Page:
Revelry over India's win in T20 irks many in UK | world | Hindustan Times
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Revelry over India's win in T20 irks many in UK

world Updated: Sep 28, 2007 13:57 IST
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Thousands of British Asians of Indian origin celebrated India's epic victory in the Twenty20 World Cup final over Pakistan, but not everyone was happy with the way their joy was expressed on the streets of Britain.

In places where many people of Indian origin reside, such as Southall, Wembley, Leicester, Birmingham and Manchester, there were spontaneous celebrations. People poured out on to the streets in large numbers, waving the Indian tricolour, while many expressed their delight during phone-ins on radio stations catering to the Asian community.

But as celebrations resembled those in India, several streets had to be closed to vehicles, causing considerable traffic congestion and inconvenience to others. Several British cricket followers hailed India's victory but did not approve of the wild ways in which it was celebrated.

For example, in Leicester - a town in the east Midlands with a large minority of Indian origin - a major road was closed following India's victory. Belgrave Road, the epicentre of Indian business and activity, saw hordes of cricket fans, waving flags, beating drums and cheering wildly during the evening rush hour.

Hundreds of motorists suffered long delays as the road (A603) was shut off completely by police because the volume of revellers raised safety worries. Since the Monday victory and the problems caused locally, several people criticised the local cricket fans and the police in comments to a local newspaper, the Leicester Mercury.

One motorist, Keith, from Leicester, said he was stuck for over an hour in traffic. He said: "I am a big cricket fan and fair play to India for their win. But to let their fans celebrate in Melton Road, at rush hour, which meant shutting one of the busiest routes in and out of the city centre, was madness. The police and the fans involved should hang their heads in shame."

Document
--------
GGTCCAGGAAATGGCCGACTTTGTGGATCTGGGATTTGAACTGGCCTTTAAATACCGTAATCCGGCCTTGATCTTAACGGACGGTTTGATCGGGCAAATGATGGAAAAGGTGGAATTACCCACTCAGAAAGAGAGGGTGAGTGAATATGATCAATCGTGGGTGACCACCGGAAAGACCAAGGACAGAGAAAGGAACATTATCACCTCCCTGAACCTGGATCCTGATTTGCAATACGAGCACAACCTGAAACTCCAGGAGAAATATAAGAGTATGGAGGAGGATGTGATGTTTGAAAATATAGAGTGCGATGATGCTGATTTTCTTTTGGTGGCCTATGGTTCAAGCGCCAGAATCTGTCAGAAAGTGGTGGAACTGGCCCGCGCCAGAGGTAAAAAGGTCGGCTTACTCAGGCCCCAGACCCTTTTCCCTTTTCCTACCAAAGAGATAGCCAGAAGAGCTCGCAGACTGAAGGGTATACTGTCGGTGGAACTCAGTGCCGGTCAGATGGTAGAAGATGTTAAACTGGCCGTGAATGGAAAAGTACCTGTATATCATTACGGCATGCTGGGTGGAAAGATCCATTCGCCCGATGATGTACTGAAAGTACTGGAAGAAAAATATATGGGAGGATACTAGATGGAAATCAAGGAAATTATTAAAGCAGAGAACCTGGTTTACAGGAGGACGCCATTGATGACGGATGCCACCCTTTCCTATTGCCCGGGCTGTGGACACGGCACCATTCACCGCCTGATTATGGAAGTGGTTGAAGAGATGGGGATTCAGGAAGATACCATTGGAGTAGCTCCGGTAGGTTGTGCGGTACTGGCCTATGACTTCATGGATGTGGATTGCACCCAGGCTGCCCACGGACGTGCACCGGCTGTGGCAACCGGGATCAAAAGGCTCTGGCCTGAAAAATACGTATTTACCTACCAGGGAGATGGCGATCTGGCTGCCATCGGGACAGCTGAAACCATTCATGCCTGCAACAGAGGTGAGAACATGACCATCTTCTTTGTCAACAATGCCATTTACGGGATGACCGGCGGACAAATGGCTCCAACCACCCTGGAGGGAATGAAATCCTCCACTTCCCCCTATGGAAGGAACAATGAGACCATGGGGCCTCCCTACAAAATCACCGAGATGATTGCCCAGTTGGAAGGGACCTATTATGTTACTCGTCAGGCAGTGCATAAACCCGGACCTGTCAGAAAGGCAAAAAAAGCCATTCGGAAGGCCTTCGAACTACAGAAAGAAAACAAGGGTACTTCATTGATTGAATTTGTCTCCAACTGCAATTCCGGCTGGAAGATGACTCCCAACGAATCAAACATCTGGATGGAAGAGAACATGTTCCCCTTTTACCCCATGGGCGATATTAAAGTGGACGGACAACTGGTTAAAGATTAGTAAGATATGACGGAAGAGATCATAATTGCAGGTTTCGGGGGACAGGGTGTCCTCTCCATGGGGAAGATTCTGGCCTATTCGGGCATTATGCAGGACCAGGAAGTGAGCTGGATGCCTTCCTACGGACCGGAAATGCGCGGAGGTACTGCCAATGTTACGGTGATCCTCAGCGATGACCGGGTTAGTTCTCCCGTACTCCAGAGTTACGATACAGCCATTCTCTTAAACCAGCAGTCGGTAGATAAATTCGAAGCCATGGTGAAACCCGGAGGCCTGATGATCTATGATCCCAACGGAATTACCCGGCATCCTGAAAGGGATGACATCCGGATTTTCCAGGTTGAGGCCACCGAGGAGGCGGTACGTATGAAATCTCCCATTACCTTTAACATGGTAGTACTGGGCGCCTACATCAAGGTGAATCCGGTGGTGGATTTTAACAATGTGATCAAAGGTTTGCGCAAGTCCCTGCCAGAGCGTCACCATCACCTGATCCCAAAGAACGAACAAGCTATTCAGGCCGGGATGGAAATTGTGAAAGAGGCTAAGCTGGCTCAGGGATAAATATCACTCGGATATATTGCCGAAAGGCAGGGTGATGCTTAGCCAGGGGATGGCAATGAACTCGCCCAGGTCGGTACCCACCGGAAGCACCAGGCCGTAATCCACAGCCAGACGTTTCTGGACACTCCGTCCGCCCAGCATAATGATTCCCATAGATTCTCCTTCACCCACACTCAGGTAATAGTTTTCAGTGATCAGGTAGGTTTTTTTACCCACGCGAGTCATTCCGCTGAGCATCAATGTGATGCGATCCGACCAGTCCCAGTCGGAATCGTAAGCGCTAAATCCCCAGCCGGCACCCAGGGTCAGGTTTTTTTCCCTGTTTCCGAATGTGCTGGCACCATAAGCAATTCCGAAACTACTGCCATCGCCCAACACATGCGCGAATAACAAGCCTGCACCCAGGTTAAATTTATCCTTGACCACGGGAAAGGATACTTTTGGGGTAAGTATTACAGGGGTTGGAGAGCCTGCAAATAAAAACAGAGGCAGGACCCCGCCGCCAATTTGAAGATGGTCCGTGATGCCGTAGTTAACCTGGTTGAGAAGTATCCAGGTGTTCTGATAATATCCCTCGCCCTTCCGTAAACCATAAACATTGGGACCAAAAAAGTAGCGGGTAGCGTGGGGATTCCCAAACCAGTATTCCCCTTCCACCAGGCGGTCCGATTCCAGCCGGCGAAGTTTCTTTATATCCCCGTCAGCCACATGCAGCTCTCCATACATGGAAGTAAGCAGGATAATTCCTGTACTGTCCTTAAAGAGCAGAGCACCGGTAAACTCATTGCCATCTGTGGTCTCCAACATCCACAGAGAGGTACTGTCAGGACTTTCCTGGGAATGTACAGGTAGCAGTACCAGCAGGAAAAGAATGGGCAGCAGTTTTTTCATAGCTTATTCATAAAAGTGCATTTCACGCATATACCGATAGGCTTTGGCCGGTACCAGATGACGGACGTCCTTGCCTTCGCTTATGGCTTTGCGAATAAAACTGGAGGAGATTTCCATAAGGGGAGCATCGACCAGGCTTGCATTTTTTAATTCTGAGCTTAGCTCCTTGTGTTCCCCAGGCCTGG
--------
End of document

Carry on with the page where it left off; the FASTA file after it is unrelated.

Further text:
Another correspondent, Bunmi, said: "I live in Leicester and work in Loughborough, so it takes me enough time to get home without being stuck in traffic for another hour because India won the cricket.

"A lot of countries win games. You don't see them piling up on the streets to cause havoc under the pretence of celebration. As for the police allowing them to do that, it is just unfair to commuters."

Harish Mistry, also from Leicester, said the celebration got out of hand. He said: "It appears that every time India win at cricket people feel the urge to congregate on the Golden Mile and disrupt traffic and have no regard for anyone else.

"This puts a black mark against the Indian community in Leicester and causes unnecessary friction with the other members of the community."

Amit, from Leicester, accused police of acting recklessly. He said: "I was stuck in traffic for two hours on a journey that takes 10 minutes. I could not believe the way the police acted. They should have moved the fans on."

A police spokeswoman said officers had worked to move the celebrations to local parks, but took the decision to close the roads to ensure safety.

She said: "The celebrations following the Twenty20 cricket final were not a pre-arranged event, but a spontaneous response to the victory by the India cricket team. Police were made aware of the celebrations shortly after 4.30 pm after receiving calls from members of the public.

"Officers were deployed to the scene and began diverting traffic along Doncaster Road and Portsmouth Road. Due to the time of the celebrations during rush hour, the roads became very congested, but diversions were necessary in the interests of safety.

"Police on the scene worked with community leaders in a bid to move the celebrations away from the streets and on to local parks. We have not had any incidents of intimidation or harassment reported to us, although we have had one report of damage to a motor vehicle."

Cricket and other events involving countries in south Asia are closely followed by Britain's Asian community on television. The sub-continental rivalry between India and Pakistan is often reflected in areas in Britain where Asians live.